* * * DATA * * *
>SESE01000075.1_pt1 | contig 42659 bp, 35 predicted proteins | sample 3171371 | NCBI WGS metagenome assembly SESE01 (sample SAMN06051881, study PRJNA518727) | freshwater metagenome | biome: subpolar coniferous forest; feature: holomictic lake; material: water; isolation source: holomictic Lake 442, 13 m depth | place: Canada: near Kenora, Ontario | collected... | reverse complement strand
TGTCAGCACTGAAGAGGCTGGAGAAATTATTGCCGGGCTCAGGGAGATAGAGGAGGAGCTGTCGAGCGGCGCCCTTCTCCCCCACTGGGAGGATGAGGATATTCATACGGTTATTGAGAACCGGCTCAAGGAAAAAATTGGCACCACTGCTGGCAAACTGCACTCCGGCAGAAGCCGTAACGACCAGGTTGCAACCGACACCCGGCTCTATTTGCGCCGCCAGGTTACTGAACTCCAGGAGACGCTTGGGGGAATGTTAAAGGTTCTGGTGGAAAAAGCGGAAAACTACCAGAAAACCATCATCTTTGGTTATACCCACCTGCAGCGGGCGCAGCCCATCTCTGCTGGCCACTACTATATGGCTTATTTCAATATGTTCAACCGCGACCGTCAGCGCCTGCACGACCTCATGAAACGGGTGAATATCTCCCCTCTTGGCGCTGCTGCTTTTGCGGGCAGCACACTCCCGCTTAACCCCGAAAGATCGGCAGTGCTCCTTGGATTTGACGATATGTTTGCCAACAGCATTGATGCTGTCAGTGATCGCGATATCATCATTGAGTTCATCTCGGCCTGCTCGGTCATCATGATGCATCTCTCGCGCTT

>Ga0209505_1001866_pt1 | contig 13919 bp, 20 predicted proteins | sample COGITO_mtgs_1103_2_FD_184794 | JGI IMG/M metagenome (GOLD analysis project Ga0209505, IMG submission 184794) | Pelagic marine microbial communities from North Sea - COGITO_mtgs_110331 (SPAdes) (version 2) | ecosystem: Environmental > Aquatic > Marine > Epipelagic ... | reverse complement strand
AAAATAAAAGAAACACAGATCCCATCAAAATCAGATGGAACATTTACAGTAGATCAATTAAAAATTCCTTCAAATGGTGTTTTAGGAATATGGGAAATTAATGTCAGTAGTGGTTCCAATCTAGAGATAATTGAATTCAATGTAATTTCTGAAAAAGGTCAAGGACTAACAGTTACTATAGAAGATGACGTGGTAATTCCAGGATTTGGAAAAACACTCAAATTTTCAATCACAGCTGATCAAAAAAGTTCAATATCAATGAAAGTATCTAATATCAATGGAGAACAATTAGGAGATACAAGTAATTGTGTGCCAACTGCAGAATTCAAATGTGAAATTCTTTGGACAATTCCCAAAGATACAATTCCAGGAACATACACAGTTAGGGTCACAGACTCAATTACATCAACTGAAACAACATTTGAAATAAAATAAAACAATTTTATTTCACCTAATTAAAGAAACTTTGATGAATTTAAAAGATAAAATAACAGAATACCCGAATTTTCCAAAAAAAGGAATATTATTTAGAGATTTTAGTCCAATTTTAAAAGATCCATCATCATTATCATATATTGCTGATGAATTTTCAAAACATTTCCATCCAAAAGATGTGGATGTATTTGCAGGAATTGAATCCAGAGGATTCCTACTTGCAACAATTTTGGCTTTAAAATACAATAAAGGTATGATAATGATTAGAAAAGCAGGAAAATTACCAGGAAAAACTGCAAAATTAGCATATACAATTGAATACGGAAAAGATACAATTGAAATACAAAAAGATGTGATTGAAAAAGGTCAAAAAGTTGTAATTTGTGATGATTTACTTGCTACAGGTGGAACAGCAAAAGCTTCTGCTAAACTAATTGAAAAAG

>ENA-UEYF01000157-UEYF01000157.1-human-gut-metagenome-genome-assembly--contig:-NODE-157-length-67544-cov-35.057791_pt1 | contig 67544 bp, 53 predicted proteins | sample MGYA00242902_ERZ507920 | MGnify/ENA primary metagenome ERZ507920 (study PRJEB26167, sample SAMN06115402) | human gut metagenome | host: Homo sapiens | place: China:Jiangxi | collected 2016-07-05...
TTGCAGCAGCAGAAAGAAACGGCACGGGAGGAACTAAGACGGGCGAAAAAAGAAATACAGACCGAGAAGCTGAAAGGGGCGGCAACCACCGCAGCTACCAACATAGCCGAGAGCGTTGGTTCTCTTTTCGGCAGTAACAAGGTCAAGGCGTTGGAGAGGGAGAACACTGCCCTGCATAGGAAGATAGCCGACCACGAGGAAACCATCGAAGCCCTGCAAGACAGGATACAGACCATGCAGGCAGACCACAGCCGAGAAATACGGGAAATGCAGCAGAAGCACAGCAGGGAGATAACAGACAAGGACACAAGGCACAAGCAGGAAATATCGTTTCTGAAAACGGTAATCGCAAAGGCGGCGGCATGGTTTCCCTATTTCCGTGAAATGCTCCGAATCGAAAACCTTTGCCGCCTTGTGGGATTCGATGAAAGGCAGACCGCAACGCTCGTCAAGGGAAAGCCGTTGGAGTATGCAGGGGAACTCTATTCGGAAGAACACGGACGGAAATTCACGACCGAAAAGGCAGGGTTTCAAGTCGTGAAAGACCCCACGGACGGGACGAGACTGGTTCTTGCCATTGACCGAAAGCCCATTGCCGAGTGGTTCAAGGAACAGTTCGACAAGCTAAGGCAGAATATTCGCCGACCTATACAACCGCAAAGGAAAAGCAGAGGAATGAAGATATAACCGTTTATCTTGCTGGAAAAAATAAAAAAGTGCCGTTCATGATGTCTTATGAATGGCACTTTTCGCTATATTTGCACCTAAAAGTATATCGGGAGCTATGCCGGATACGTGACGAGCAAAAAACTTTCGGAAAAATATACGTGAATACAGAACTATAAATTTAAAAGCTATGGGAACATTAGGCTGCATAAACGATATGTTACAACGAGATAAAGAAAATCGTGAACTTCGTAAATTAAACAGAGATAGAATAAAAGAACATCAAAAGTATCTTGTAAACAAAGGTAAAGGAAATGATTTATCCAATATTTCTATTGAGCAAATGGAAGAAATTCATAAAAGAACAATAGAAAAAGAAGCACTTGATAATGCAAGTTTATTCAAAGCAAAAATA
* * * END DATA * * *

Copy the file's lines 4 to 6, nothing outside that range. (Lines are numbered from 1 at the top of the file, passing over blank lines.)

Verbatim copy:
AAAATAAAAGAAACACAGATCCCATCAAAATCAGATGGAACATTTACAGTAGATCAATTAAAAATTCCTTCAAATGGTGTTTTAGGAATATGGGAAATTAATGTCAGTAGTGGTTCCAATCTAGAGATAATTGAATTCAATGTAATTTCTGAAAAAGGTCAAGGACTAACAGTTACTATAGAAGATGACGTGGTAATTCCAGGATTTGGAAAAACACTCAAATTTTCAATCACAGCTGATCAAAAAAGTTCAATATCAATGAAAGTATCTAATATCAATGGAGAACAATTAGGAGATACAAGTAATTGTGTGCCAACTGCAGAATTCAAATGTGAAATTCTTTGGACAATTCCCAAAGATACAATTCCAGGAACATACACAGTTAGGGTCACAGACTCAATTACATCAACTGAAACAACATTTGAAATAAAATAAAACAATTTTATTTCACCTAATTAAAGAAACTTTGATGAATTTAAAAGATAAAATAACAGAATACCCGAATTTTCCAAAAAAAGGAATATTATTTAGAGATTTTAGTCCAATTTTAAAAGATCCATCATCATTATCATATATTGCTGATGAATTTTCAAAACATTTCCATCCAAAAGATGTGGATGTATTTGCAGGAATTGAATCCAGAGGATTCCTACTTGCAACAATTTTGGCTTTAAAATACAATAAAGGTATGATAATGATTAGAAAAGCAGGAAAATTACCAGGAAAAACTGCAAAATTAGCATATACAATTGAATACGGAAAAGATACAATTGAAATACAAAAAGATGTGATTGAAAAAGGTCAAAAAGTTGTAATTTGTGATGATTTACTTGCTACAGGTGGAACAGCAAAAGCTTCTGCTAAACTAATTGAAAAAG

>ENA-UEYF01000157-UEYF01000157.1-human-gut-metagenome-genome-assembly--contig:-NODE-157-length-67544-cov-35.057791_pt1 | contig 67544 bp, 53 predicted proteins | sample MGYA00242902_ERZ507920 | MGnify/ENA primary metagenome ERZ507920 (study PRJEB26167, sample SAMN06115402) | human gut metagenome | host: Homo sapiens | place: China:Jiangxi | collected 2016-07-05...
TTGCAGCAGCAGAAAGAAACGGCACGGGAGGAACTAAGACGGGCGAAAAAAGAAATACAGACCGAGAAGCTGAAAGGGGCGGCAACCACCGCAGCTACCAACATAGCCGAGAGCGTTGGTTCTCTTTTCGGCAGTAACAAGGTCAAGGCGTTGGAGAGGGAGAACACTGCCCTGCATAGGAAGATAGCCGACCACGAGGAAACCATCGAAGCCCTGCAAGACAGGATACAGACCATGCAGGCAGACCACAGCCGAGAAATACGGGAAATGCAGCAGAAGCACAGCAGGGAGATAACAGACAAGGACACAAGGCACAAGCAGGAAATATCGTTTCTGAAAACGGTAATCGCAAAGGCGGCGGCATGGTTTCCCTATTTCCGTGAAATGCTCCGAATCGAAAACCTTTGCCGCCTTGTGGGATTCGATGAAAGGCAGACCGCAACGCTCGTCAAGGGAAAGCCGTTGGAGTATGCAGGGGAACTCTATTCGGAAGAACACGGACGGAAATTCACGACCGAAAAGGCAGGGTTTCAAGTCGTGAAAGACCCCACGGACGGGACGAGACTGGTTCTTGCCATTGACCGAAAGCCCATTGCCGAGTGGTTCAAGGAACAGTTCGACAAGCTAAGGCAGAATATTCGCCGACCTATACAACCGCAAAGGAAAAGCAGAGGAATGAAGATATAACCGTTTATCTTGCTGGAAAAAATAAAAAAGTGCCGTTCATGATGTCTTATGAATGGCACTTTTCGCTATATTTGCACCTAAAAGTATATCGGGAGCTATGCCGGATACGTGACGAGCAAAAAACTTTCGGAAAAATATACGTGAATACAGAACTATAAATTTAAAAGCTATGGGAACATTAGGCTGCATAAACGATATGTTACAACGAGATAAAGAAAATCGTGAACTTCGTAAATTAAACAGAGATAGAATAAAAGAACATCAAAAGTATCTTGTAAACAAAGGTAAAGGAAATGATTTATCCAATATTTCTATTGAGCAAATGGAAGAAATTCATAAAAGAACAATAGAAAAAGAAGCACTTGATAATGCAAGTTTATTCAAAGCAAAAATA